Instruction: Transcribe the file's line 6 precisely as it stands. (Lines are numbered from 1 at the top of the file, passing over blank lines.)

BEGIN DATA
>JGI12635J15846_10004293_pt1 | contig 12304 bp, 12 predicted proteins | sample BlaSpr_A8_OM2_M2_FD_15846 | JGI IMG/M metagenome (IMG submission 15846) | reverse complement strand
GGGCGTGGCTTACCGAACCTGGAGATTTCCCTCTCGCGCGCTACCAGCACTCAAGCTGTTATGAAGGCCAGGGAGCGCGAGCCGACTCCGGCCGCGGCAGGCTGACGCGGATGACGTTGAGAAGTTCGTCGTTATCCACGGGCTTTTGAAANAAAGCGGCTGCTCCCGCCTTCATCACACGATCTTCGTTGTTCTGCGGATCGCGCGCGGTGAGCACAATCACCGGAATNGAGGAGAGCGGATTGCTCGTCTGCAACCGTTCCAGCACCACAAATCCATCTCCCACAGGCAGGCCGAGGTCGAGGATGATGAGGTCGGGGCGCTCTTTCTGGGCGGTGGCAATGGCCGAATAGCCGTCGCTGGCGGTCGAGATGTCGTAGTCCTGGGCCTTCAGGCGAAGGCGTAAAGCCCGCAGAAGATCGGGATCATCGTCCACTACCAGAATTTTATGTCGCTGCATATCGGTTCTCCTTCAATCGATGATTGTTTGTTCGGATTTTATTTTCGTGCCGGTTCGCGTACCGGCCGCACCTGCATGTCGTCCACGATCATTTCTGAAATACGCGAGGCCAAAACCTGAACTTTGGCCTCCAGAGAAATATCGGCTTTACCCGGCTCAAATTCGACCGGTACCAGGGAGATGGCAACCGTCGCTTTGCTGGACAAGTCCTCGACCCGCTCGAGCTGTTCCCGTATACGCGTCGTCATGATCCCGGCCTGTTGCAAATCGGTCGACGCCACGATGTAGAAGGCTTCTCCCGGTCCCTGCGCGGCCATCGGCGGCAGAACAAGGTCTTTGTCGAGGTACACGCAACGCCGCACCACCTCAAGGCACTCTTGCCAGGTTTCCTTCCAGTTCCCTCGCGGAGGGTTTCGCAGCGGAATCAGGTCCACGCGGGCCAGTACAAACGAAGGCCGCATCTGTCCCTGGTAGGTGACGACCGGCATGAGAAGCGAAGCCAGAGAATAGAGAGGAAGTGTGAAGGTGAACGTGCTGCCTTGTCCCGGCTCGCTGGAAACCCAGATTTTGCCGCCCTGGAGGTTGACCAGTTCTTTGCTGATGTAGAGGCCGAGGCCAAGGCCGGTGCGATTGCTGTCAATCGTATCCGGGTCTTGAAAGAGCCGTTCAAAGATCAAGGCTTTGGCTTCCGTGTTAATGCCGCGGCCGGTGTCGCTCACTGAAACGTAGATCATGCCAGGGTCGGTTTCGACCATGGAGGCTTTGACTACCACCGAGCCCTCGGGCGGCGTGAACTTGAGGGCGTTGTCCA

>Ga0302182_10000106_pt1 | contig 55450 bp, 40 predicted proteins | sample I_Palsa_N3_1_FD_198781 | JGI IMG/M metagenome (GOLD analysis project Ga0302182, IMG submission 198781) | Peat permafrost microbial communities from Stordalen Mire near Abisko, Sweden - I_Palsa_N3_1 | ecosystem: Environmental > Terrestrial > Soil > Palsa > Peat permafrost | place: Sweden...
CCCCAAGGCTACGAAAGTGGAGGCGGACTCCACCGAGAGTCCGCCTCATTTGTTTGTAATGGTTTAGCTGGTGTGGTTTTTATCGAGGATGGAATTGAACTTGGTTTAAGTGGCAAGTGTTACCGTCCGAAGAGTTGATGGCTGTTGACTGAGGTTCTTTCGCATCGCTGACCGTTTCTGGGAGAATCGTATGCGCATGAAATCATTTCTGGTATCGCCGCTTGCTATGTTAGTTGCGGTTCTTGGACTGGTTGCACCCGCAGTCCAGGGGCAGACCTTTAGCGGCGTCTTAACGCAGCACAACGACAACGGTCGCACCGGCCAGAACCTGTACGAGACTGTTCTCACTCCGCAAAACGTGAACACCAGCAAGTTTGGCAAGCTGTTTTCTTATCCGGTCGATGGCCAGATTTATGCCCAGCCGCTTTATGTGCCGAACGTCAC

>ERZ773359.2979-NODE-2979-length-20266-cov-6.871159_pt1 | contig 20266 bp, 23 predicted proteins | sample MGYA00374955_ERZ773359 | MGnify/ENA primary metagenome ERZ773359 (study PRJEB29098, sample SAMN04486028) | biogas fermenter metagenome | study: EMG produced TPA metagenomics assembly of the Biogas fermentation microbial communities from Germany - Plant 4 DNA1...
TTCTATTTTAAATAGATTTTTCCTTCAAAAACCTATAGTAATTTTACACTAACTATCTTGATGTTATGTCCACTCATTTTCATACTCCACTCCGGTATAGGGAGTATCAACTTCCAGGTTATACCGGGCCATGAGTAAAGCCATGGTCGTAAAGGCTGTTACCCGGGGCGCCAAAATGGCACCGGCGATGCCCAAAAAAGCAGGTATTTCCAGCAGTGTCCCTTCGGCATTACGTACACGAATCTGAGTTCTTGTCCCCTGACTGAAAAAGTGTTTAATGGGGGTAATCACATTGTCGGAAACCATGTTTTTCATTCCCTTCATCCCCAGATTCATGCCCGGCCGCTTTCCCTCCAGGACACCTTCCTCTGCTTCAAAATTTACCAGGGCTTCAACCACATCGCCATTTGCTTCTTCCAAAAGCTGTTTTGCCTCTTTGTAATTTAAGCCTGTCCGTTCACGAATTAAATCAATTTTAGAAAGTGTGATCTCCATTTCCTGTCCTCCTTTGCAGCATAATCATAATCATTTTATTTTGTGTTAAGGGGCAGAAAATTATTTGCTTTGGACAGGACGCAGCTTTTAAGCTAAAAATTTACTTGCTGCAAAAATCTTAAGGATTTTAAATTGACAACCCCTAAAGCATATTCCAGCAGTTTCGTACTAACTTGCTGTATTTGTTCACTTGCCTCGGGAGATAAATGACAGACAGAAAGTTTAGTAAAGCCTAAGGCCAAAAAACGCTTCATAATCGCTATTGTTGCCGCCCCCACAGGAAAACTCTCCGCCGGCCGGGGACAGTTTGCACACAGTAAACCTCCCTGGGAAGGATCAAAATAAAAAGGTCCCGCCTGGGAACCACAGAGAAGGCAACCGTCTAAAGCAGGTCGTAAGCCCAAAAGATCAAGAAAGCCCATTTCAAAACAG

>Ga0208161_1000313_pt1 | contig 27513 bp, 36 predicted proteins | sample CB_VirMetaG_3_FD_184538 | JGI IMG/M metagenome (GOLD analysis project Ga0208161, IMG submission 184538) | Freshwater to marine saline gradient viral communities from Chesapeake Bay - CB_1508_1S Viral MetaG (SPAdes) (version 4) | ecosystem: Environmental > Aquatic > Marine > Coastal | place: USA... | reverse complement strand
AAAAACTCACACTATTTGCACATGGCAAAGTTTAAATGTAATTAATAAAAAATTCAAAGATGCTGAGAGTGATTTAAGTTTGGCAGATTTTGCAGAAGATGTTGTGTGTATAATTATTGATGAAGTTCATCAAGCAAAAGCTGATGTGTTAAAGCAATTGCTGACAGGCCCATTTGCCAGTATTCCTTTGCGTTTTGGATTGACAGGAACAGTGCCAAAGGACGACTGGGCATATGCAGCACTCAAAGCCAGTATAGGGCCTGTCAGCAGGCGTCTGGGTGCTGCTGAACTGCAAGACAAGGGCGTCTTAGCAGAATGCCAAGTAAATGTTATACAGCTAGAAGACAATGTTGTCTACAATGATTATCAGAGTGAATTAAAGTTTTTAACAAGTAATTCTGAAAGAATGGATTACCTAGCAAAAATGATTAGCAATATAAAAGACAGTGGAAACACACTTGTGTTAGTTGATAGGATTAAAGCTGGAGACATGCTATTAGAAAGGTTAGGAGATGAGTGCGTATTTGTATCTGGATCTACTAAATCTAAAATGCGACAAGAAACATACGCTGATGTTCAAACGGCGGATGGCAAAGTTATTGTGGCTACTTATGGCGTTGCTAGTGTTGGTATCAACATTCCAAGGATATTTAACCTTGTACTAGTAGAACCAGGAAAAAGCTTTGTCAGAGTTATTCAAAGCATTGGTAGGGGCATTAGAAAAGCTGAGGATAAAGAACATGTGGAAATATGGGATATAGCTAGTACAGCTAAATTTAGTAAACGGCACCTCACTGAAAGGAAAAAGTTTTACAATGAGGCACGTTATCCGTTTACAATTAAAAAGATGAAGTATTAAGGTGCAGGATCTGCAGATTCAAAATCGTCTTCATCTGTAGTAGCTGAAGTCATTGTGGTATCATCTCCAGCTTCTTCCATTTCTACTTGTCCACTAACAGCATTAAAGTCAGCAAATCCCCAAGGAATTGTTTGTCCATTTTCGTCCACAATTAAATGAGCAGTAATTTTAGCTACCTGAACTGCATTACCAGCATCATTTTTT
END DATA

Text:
TTCTATTTTAAATAGATTTTTCCTTCAAAAACCTATAGTAATTTTACACTAACTATCTTGATGTTATGTCCACTCATTTTCATACTCCACTCCGGTATAGGGAGTATCAACTTCCAGGTTATACCGGGCCATGAGTAAAGCCATGGTCGTAAAGGCTGTTACCCGGGGCGCCAAAATGGCACCGGCGATGCCCAAAAAAGCAGGTATTTCCAGCAGTGTCCCTTCGGCATTACGTACACGAATCTGAGTTCTTGTCCCCTGACTGAAAAAGTGTTTAATGGGGGTAATCACATTGTCGGAAACCATGTTTTTCATTCCCTTCATCCCCAGATTCATGCCCGGCCGCTTTCCCTCCAGGACACCTTCCTCTGCTTCAAAATTTACCAGGGCTTCAACCACATCGCCATTTGCTTCTTCCAAAAGCTGTTTTGCCTCTTTGTAATTTAAGCCTGTCCGTTCACGAATTAAATCAATTTTAGAAAGTGTGATCTCCATTTCCTGTCCTCCTTTGCAGCATAATCATAATCATTTTATTTTGTGTTAAGGGGCAGAAAATTATTTGCTTTGGACAGGACGCAGCTTTTAAGCTAAAAATTTACTTGCTGCAAAAATCTTAAGGATTTTAAATTGACAACCCCTAAAGCATATTCCAGCAGTTTCGTACTAACTTGCTGTATTTGTTCACTTGCCTCGGGAGATAAATGACAGACAGAAAGTTTAGTAAAGCCTAAGGCCAAAAAACGCTTCATAATCGCTATTGTTGCCGCCCCCACAGGAAAACTCTCCGCCGGCCGGGGACAGTTTGCACACAGTAAACCTCCCTGGGAAGGATCAAAATAAAAAGGTCCCGCCTGGGAACCACAGAGAAGGCAACCGTCTAAAGCAGGTCGTAAGCCCAAAAGATCAAGAAAGCCCATTTCAAAACAG